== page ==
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Allman Brothers Band: In memory of Duane and Whipping Post

Updated: Jan 6, 2021

Ian Tasker

Exactly 49 years ago today, on 29 October 1971, a long-haired motorcyclist was making his way through the Georgia town of Macon when he was forced to swerve to avoid a truck that had unexpectedly started to make a turn in front of him. Clipping the back of the vehicle, he lost control and was thrown from his machine. A few hours later he died of his injuries in hospital.

Duane Allman’s life was cut cruelly short at just 24. His Allman Brothers Band were on the verge of hitting the big time after having just released At The Fillmore East, widely regarded now as one of the greatest live rock albums ever made.

Regularly voted in the top 10 of the world’s finest guitarists, Allman is a ghostly presence in the firmament of rock music. Until the advent of YouTube in 2005 there was no commercially available footage of him and to many he was as elusive and mysterious as some of the old blues legends of the 1930s.

I had been a fan of the band since the day after Duane died – I heard Stormy Monday played as a late-night tribute on Mike Raven’s Radio 1 show – but for over 30 years I had never actually seen him. Then one day I found a clip on YouTube and the thrill of finally being able to watch him and the band play was indescribable.

The video featured a show at the Fillmore East and started off with Don’t Keep Me Wondering. I was totally mesmerised, waiting for Duane’s solo and the chance to examine his unique slide technique, which to my ears sounds heavily influenced by the vamping sound of a blues harmonica.

Sadly the director didn’t share my enthusiasm, for as soon as Duane launched into his pyrotechnics the camera zoomed in on fellow guitarist Dickey Betts playing rhythm. This visual frustration has continued with the few videos that have subsequently emerged of Duane Allman in action – rarely is there any extended close-up.

There are, thankfully, plenty of audio recordings to enjoy but none can match the brilliance of At The Fillmore East, which should feature in every rock fan’s collection.

Now a new album has been released, taken from a recently rediscovered cassette recording of Duane Allman’s final live performance less than two weeks before his untimely death. The Final Note (Live at Painters Mill Music Fair – 10-17-71) was recorded by a young journalist, Sam Idas, who brought along his hand-held cassette player, ostensibly to record a post-gig interview with the band.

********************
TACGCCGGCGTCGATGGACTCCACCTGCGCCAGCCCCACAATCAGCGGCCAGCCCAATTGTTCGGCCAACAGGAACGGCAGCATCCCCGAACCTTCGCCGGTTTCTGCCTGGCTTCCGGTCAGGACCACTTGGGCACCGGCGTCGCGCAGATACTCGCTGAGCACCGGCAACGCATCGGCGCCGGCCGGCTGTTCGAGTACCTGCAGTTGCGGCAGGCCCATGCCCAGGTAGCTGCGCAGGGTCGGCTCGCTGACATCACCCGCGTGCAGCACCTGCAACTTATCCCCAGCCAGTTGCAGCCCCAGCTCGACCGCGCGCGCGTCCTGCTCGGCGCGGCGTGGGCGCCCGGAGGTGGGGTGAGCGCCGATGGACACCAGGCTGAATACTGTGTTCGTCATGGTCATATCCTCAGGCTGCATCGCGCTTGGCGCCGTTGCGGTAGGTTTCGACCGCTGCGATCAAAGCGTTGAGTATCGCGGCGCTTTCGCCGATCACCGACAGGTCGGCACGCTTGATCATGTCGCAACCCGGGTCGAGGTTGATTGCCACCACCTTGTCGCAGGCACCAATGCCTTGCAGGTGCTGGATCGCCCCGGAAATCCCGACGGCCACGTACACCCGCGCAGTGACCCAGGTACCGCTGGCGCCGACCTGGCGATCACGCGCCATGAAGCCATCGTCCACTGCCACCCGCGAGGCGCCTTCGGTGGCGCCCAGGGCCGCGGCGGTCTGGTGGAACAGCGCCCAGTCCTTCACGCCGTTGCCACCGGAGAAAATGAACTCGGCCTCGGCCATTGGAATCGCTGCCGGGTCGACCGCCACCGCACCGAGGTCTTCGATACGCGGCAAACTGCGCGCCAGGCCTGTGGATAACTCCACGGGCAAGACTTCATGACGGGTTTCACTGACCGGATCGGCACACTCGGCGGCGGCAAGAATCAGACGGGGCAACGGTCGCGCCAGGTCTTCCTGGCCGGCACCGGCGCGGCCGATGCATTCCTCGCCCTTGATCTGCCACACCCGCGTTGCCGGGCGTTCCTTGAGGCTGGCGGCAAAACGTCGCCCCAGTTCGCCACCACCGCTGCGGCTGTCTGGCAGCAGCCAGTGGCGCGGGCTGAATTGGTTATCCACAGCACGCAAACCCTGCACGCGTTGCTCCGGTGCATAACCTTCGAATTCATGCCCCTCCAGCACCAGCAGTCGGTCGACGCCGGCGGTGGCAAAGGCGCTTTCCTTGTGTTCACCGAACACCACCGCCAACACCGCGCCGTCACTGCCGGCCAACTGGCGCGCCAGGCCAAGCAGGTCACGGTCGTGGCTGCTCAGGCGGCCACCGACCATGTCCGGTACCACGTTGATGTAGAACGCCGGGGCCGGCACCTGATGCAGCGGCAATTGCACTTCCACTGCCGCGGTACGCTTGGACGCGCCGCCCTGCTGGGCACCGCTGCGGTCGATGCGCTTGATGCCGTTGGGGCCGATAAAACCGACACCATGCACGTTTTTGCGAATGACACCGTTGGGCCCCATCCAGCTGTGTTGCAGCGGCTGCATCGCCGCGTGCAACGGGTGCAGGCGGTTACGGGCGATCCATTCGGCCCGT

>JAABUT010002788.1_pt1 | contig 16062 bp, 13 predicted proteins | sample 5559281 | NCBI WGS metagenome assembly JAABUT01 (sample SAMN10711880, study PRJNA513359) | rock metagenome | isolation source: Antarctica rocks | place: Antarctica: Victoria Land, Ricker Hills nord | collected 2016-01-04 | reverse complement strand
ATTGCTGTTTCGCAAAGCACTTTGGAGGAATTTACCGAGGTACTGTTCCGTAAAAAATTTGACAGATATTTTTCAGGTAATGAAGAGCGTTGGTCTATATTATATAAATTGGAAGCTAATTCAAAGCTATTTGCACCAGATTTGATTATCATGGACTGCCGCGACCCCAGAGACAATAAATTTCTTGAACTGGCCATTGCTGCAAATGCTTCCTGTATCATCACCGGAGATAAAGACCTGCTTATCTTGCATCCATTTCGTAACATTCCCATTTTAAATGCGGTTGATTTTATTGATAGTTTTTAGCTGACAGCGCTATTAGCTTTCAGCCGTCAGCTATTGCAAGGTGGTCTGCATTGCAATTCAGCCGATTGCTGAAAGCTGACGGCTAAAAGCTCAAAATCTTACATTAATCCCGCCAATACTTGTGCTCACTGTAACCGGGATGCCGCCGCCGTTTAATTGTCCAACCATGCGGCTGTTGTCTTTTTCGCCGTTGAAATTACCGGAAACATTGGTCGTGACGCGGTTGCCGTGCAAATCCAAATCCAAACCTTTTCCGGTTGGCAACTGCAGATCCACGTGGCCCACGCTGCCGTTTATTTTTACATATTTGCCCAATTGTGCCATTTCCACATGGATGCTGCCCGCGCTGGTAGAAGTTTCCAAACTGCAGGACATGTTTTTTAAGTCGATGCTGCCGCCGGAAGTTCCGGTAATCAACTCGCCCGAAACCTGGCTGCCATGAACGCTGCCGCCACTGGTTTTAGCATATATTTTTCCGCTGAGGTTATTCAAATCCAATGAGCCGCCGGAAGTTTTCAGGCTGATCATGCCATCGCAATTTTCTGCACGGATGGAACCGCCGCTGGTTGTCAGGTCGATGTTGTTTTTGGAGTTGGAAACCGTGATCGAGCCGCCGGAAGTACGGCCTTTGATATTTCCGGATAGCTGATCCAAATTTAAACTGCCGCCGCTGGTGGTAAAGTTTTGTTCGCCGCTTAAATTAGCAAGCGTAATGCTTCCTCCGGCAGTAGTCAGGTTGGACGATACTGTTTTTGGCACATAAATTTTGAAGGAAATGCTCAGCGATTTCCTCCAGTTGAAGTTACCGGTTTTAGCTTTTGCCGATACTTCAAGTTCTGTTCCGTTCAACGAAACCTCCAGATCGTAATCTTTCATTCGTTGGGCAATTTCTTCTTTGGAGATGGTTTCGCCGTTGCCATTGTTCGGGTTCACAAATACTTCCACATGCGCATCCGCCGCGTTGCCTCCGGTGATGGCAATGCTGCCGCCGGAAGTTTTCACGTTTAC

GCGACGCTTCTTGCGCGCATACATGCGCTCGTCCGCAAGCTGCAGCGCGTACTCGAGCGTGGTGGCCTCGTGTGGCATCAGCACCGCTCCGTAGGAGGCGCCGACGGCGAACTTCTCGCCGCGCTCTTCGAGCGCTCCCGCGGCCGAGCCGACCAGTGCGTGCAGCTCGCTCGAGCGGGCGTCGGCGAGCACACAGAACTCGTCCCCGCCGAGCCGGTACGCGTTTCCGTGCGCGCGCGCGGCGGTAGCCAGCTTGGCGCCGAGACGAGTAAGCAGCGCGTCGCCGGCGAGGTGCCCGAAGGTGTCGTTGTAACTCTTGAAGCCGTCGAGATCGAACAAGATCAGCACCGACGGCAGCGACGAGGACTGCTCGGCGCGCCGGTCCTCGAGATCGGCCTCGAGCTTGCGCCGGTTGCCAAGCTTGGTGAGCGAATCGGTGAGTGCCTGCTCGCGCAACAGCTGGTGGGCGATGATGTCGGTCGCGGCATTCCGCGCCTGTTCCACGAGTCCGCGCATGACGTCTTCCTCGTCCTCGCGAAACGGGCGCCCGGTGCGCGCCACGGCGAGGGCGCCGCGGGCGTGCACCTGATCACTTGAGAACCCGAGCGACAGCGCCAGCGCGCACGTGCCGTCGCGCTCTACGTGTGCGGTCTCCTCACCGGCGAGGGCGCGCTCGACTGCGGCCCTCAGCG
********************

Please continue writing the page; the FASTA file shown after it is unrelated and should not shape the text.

‘My only intention was to record the interview,’ he said. ‘This was a brand new cassette recorder with an internal microphone, and I had one 60-minute cassette tape. I was sitting there with the recorder in my lap, and I remember thinking: Why don’t I try this out? I can record the concert! It was a totally spontaneous decision.’

The result – very much of bootleg quality – nevertheless captures the band in top form, echoing their performances at the Fillmore. It ends with a rip-roaring 13-minute version of Whipping Post and it is poignant to reflect, as the final note fades away, that Duane Allman would never play again.

Whipping Post was a live favourite throughout the Allman Brothers’ career (they finally disbanded in 2014) as a vehicle for lengthy, jazzy improvisation. A love song but hardly romantic, its theme is more one of conflict and abuse. It kicks off with a hypnotic Berry Oakley bass riff in an unusual 11/4 time signature before Gregg Allman’s vocals enter the fray…

I’ve been run down and I’ve been lied to

And I don’t know why, I let that mean woman make me out a fool

She took all my money, wrecked my new car

Now she’s with one of my good-time buddies

Drinking in some cross-town bar

Sometimes I feel, sometimes I feel

Like I been tied to the whippin’ post

Tied to the whippin’ post, tied to the whippin’ post

Good Lord, I feel like I’m dyin’

My friends tell me, that I’ve been such a fool

But I had to stand by and take it baby, all for lovin’ you

Drown myself in sorrow as I look at what you’ve done

But nothing seemed to change, the bad times stayed the same

And I can’t run

Sometimes I feel, sometimes I feel

Like I been tied to the whippin’ post

Tied to the whippin’ post, tied to the whippin’ post

Good Lord, I feel like I’m dyin’

Gregg Allman, who died in 2017, described – in his fascinating 2012 autobiography My Cross To Bear – how he wrote the song while staying in a friend’s house near Jacksonville in Florida: ‘I was staying up in the very top of the house, in this sitting room with a real nice couch in it. So that first night, I laid me down to go to sleep on my attic couch, and I dozed off for a while. All of a sudden I woke up, because a song had me by the ass.

‘The intro had three sets of three, and two little steps that allowed you to jump back up on the next triad. I thought it was different, and I love different things. It hit me like a ton of bricks.

‘I started feeling around for a light switch, but I couldn’t find one anywhere. I found my way into the kitchen and it was pitch dark. I had my hands out and I touched an ironing board. I was feeling all around the counters for a piece of paper. I couldn’t find any paper or a pencil anywhere, but I did find a box of kitchen matches.

‘A car happened to go by, and its lights flashed long enough to allow me to see that red, white, and blue box. I knew I could use the matches to write with, because I had diddled around enough with art to know that charcoal would work. I figured the ironing board cover would work as a pad, so I’d strike a match, blow it out, use the charcoal tip to write with, and then strike another one. I charted out the three triads and the two little steps, and then I went to work on the lyrics.'

Not everyone was happy though. The next morning Gregg’s host was furious at the state of her ironing board.


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